"The Handbook of Sustainable Design pushes design beyond artifacts, common definitions and methodologies. Instead, it advances the discourse to a more impactful, holistic and systemic level, incorporating a much-needed variety of voices, perspectives, and ideas that challenge the designer’s ever-changing role and responsibility in a complex, interconnected and uncertain world." — Mike Weikert, Director, Center for Social Design + Master of Arts in Social Design, Maryland Institute College of Art

Table of Contents


Rachel Beth Egenhoefer

1. The Political Economy of Design in a Hotter Time

David W. Orr

Part 1: Systems and Design

2. Systems Thinking for Design

Diana Wright, Marta Ceroni

3. Design Strategies for Impact

John Bruce 

4. Applied Sustainability

Wendy Jedlička, Jeremy Faludi, Dr. Pete Markiewicz, Tim Frick, Mark McCahill

5. Sustainable Design for Scale

Andrea Steves, Rebecca Silver

6. Systems and Service Design and the Circular Economy

Rhoda Trimingham, Ksenija Kuzmina, Yaone Rapitsenyane,

7. Ecological Theory in Design: Participant Designers in an Age of Entanglement

Joanna Boehnert

Part 2: Global Impact

8. Global Perspectives for Sustainable Design

Douglas Bourn

9. Politics and Sustainability

Harold Wilhite

10. Design for Localization

Helena Norberg-Hodge

11. Intercultural Collaborations in Sustainable Design Education

Denielle Emans, Kelly Murdoch-Kitt

12. Life cycle thinking and sustainable design for emerging consumer electronic product systems

Erinn G. Ryen, Callie W. Babbitt, Alex Lobos

13. Data Clouds and the Environment

Arman Shehabi

14. Increasing Urban Sustainability using GIS

Luiz Felipe Guanaes Rego, Maria Fernanda Campos Lemos, Luís Carlos Soares Madeira Domingues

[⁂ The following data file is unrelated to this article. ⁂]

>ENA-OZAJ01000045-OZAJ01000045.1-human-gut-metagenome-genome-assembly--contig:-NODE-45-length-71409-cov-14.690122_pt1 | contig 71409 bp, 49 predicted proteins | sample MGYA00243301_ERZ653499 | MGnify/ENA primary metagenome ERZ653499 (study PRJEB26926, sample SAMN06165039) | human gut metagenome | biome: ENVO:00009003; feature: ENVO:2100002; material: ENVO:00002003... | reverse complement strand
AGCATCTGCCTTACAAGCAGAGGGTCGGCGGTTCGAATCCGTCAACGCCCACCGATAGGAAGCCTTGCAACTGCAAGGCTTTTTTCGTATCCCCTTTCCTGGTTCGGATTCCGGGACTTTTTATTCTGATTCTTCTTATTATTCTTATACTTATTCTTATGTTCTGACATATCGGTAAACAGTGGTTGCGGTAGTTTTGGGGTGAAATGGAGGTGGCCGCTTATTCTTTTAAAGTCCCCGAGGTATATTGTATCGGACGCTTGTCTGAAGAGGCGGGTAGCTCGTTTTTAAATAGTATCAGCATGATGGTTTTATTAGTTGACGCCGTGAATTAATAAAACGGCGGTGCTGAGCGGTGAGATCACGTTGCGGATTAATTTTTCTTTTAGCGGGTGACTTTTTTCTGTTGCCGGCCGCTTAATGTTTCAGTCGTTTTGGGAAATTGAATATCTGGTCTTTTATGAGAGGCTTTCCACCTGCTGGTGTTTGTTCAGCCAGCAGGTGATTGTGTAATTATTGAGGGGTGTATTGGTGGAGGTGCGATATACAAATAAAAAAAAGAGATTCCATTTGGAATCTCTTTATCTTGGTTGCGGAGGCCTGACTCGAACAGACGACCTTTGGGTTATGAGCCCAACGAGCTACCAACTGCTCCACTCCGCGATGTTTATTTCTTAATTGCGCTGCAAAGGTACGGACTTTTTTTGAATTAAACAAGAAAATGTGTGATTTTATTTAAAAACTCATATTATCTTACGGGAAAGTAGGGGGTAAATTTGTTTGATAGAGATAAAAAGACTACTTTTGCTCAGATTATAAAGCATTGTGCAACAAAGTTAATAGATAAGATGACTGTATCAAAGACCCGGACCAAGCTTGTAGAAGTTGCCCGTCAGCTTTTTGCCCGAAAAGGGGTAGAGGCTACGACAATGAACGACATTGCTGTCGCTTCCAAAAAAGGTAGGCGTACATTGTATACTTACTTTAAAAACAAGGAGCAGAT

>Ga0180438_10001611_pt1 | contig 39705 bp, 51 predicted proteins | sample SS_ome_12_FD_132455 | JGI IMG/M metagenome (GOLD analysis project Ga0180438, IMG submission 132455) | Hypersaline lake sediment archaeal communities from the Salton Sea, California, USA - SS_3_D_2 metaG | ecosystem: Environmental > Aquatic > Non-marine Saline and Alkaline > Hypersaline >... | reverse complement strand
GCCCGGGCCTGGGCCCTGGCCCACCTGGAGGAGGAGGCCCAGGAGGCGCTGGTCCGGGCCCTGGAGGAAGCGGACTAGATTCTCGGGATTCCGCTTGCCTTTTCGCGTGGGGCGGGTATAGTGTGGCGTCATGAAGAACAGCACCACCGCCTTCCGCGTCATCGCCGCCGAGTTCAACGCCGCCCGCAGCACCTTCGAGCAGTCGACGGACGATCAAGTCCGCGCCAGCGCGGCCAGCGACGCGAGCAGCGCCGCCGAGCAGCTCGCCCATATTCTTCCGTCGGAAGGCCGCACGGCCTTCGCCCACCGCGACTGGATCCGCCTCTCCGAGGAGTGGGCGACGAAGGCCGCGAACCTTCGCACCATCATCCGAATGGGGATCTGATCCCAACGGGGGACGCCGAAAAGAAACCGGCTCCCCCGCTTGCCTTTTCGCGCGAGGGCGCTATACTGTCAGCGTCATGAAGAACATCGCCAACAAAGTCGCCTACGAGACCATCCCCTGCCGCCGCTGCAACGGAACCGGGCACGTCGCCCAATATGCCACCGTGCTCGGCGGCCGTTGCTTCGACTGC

Part 3: Values, Ethics, and Identity

15. Empathy, Values, and Situated Action: Sustaining People and Planet Through Human Centered Design

Bruce Hanington

16. Practicing Empathy to Connect People and the Environment

Theresa J. Edmonds

17. Surrendering to the ocean: Practices of mindfulness and presence in designing

Yoko Akama

18. Confronting the Five Paradoxes of Humanitarian Design

Brita Fladvad Nielsen

19. Co-Designing for Development

Maria Rogal, Raúl Sánchez

20. The Internet of Life: Changing Lifestyles and Sustainable Values in Fast-developing China and India

Leong B.D., Lee Y.H.B.

21. Fashion, the City, and the Spectacle

Dilys Williams

22. Designing individual careers and work environments for sustainable value

Cynthia Scott

Part 4: Design for Behavior Change

23. An Introduction to Design for Sustainable Behaviour

Casper Boks

24. How Design Influences Habits

Tang Tang, Seahwa Won

25. The Temporal Fallacy: Design and Emotional Obsolescence

Jonathan Chapman, Giovanni Marmont

26. Discourse Design: The Art of Rhetoric and Science of Persuasion

Marilyn DeLaure

27. Using data visualization to shift behaviors

Adam Nieman

28. Securing Sustainability: Culture and Emotions as Barriers to Environmental Change

Allison Ford, Kari Marie Norgaard

29. Nature based design for health and well-being promoting cities

Angela Reeve, Cheryl Desha, Omniua El Baghdadi

Part 5: Moving Forward

30. How many ways to design for sustainability?

Fabrizio Ceschin, Idil Gaziulusoy

31. The Structure of Structural Change: Making a Habit of Being Alienated as a Designer

Cameron Tonkinwise

32. Empowering Citizens through Design

Diamond James

33. Biomimicry: Nature Inspiring Design

Denise K, DeLuca

34. The Value of the Sharing Economy

Brhmie Balaram

35. Going from STEM to STEAM

Sara Kapadia

36. Design for the Circular Economy

Ruud Balkenende, Nancy Bocken, and Conny Bakker

About the Editor

Rachel Beth Egenhoefer is a designer, artist, writer, and professor, whose work integrates technology, craft, and design. Her work focuses on sustainability and systems thinking in the context of behavior change. As an educator, she is involved in several initiatives to promote sustainability in both the design field and across higher education curricula. Egenhoefer is an Associate Professor of Design in the Department of Art + Architecture at the University of San Francisco.

About the Series

Routledge International Handbooks

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Subject Categories

BISAC Subject Codes/Headings:
ARCHITECTURE / Sustainability & Green Design
DESIGN / General